}

Even though we have quite a lot of code in this function, the idea is simple. Create a dictionary that will contain the frequency occurrence for each word in the article.

So for each article we load the text. Then we tokenize it (split it in words). For each word we check our article dictionary if the word is already present. If it is not – add it but if the word is contained just increment the counter. This will allow us to see how many times a word is appearing in the article.

Stopwords

Stopwords are very common words that appear in our article database. Words like “we”, “are” probably do not help at all in NLP tasks such as sentiment analysis or text classifications. Hence, we can remove stopwords to save computing time and efforts in processing large volumes of text.

The project contains a separate window that allows you to clean the stopwords manually.

Stopwords cleanup
Image 2: Stopwords

In this window here you can see the frequency of the words appearing in the articles. Naturally word separator ” ” (empty space), word connectors such as: “the”, “and”, “in”, “of”, “a” are one of the most used words in the articles.

But these words do not carry any valuable information to our article classification task. So it is good idea to remove them.

Article Classification with K-Means

Finally we are at the point where we can use K-Means to classify the articles.

Up until now we were creating a “Bag Of Words” dictionary which will help us vectorize and prepare the articles for K-Means like so:

foreach(TrainItem item in trainingDataSet)
{
     Dictionary<string, int> localFrequency = new Dictionary<string, int>();
     string[] words = item.Text.Split(' ');

     foreach(string word in words)
     {
          string lowerWord = word.ToLower();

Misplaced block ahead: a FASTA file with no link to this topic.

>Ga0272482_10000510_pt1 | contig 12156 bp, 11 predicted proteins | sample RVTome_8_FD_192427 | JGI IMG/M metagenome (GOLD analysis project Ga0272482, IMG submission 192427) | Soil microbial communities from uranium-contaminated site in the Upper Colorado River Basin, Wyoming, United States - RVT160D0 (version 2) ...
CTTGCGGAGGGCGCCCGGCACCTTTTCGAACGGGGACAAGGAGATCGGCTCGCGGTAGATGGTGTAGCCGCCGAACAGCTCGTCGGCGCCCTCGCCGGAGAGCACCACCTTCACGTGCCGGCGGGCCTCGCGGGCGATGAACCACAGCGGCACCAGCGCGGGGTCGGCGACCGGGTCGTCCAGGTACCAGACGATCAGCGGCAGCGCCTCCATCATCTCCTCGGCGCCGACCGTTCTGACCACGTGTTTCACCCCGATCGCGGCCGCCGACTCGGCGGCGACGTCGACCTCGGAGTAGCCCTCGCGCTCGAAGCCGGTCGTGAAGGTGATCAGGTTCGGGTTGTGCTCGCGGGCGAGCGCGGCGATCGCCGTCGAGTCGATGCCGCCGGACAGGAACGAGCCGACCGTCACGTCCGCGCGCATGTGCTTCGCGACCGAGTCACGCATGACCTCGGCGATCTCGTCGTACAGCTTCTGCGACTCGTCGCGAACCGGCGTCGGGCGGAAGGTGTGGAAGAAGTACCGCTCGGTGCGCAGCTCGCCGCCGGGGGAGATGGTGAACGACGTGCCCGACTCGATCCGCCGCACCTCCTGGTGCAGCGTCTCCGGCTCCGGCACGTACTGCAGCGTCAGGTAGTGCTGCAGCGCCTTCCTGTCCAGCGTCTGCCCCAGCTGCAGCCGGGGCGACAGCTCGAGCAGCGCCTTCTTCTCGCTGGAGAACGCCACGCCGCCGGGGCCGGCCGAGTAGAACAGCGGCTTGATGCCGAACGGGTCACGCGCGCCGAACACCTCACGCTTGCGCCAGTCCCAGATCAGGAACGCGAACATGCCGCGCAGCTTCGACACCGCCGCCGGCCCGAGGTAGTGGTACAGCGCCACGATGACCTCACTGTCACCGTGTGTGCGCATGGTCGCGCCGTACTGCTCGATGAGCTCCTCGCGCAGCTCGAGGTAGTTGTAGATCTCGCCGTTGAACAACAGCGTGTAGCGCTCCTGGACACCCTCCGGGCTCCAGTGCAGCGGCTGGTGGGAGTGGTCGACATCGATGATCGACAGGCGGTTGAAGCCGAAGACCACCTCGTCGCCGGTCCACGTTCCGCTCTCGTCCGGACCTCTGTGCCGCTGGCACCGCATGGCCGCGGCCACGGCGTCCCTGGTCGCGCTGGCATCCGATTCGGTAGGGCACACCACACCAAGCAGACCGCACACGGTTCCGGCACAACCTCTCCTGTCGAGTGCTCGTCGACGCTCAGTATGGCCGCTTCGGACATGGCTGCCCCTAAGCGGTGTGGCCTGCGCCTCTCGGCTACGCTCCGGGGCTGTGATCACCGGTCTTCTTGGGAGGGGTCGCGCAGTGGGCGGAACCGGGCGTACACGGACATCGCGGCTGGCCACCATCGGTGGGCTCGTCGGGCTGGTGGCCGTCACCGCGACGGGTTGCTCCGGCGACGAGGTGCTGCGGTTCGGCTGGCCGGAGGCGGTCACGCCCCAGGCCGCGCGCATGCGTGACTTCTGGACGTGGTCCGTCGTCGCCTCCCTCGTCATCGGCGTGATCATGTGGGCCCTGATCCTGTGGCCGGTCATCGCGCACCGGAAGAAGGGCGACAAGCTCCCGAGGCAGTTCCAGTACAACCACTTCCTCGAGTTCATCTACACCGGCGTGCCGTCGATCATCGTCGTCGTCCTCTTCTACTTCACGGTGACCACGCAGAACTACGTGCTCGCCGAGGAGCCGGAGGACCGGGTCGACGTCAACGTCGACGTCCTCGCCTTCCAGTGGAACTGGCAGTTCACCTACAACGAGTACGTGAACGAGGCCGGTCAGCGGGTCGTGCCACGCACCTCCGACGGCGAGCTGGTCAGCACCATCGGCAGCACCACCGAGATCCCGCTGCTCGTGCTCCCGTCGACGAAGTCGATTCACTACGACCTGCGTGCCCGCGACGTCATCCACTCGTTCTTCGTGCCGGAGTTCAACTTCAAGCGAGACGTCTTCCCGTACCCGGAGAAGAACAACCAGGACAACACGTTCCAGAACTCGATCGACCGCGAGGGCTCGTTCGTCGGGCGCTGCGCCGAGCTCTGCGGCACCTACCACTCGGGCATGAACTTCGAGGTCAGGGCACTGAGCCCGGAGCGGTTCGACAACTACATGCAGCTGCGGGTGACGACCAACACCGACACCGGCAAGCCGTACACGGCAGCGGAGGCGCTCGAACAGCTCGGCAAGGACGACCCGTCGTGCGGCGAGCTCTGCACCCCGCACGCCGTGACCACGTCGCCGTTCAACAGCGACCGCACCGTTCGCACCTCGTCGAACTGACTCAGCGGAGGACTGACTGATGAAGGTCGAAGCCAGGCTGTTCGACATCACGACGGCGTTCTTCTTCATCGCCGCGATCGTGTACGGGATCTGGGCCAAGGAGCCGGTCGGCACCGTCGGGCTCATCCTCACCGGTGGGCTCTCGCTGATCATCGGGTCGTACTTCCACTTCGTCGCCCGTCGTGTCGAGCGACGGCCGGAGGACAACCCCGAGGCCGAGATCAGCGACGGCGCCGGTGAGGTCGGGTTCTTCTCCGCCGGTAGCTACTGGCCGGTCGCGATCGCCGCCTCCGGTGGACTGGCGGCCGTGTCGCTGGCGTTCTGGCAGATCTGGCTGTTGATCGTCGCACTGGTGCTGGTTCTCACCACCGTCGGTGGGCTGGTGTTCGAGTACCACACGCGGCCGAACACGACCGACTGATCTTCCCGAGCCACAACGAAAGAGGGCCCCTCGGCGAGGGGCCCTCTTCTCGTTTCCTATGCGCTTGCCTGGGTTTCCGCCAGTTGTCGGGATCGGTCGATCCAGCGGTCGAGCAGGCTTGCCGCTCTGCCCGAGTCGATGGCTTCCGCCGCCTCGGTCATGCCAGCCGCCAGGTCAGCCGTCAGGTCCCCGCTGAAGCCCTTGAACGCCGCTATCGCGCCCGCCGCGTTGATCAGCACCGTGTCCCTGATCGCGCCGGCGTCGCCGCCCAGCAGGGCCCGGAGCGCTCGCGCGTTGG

if (!localFrequency.ContainsKey(lowerWord))
               localFrequency[lowerWord] = 1;              
     }

     double[] inputVector = new double[wordFrequencyDictionary.Count];
     foreach(KeyValuePair<string,int> pair in localFrequency)
     {
          if (wordFrequencyDictionary.ContainsKey(pair.Key))
          {
               int index = wordFrequencyDictionary.Keys.ToList().IndexOf(pair.Key);
               inputVector[index] = pair.Value;
          }
     }

     trainingDataSet[itemIndex].InputVector = inputVector;
     itemIndex++;
}

In this code “TrainingDataSet” represents the articles. “TrainingItem” represents only one article from the dataset. First we tokenize and normalize the article and create a local word frequency dictionary. We are creating the K-Means input vector from the “Bag Of Words” dictionary. If that dictionary contains the local word, we get the word index/position. On that position/index of the input vector we assign the local frequency value. That is how we create the input vector for K-Means algorithm.

K-Means training and classification

We’ve already covered the topics of K-Means training and classification in other posts.

So all we need to do now is choose the “K” or the number of clusters for our article dataset. In order to choose the appropriate value you can use the “Elbow Method” or your own intuition.

K-Means Clustering K=3
Image 3: K-Means clustering

The image on the left would represent our original unclustered data. The end result should split the data into 3 clusters. One cluster for NBA related articles, other cluster for music and one cluster for company/business related articles.

The intuition behind this plot is that articles with similar content (for example NBA related articles) will have high occurrence of words related to the game of basketball, thus they will fall near each other.

Articles related to music will have words related to singers, bands and music. It is not expected a music article to contain high frequency of NBA and basketball related words. This notion will help K-Means split the data into appropriate clusters.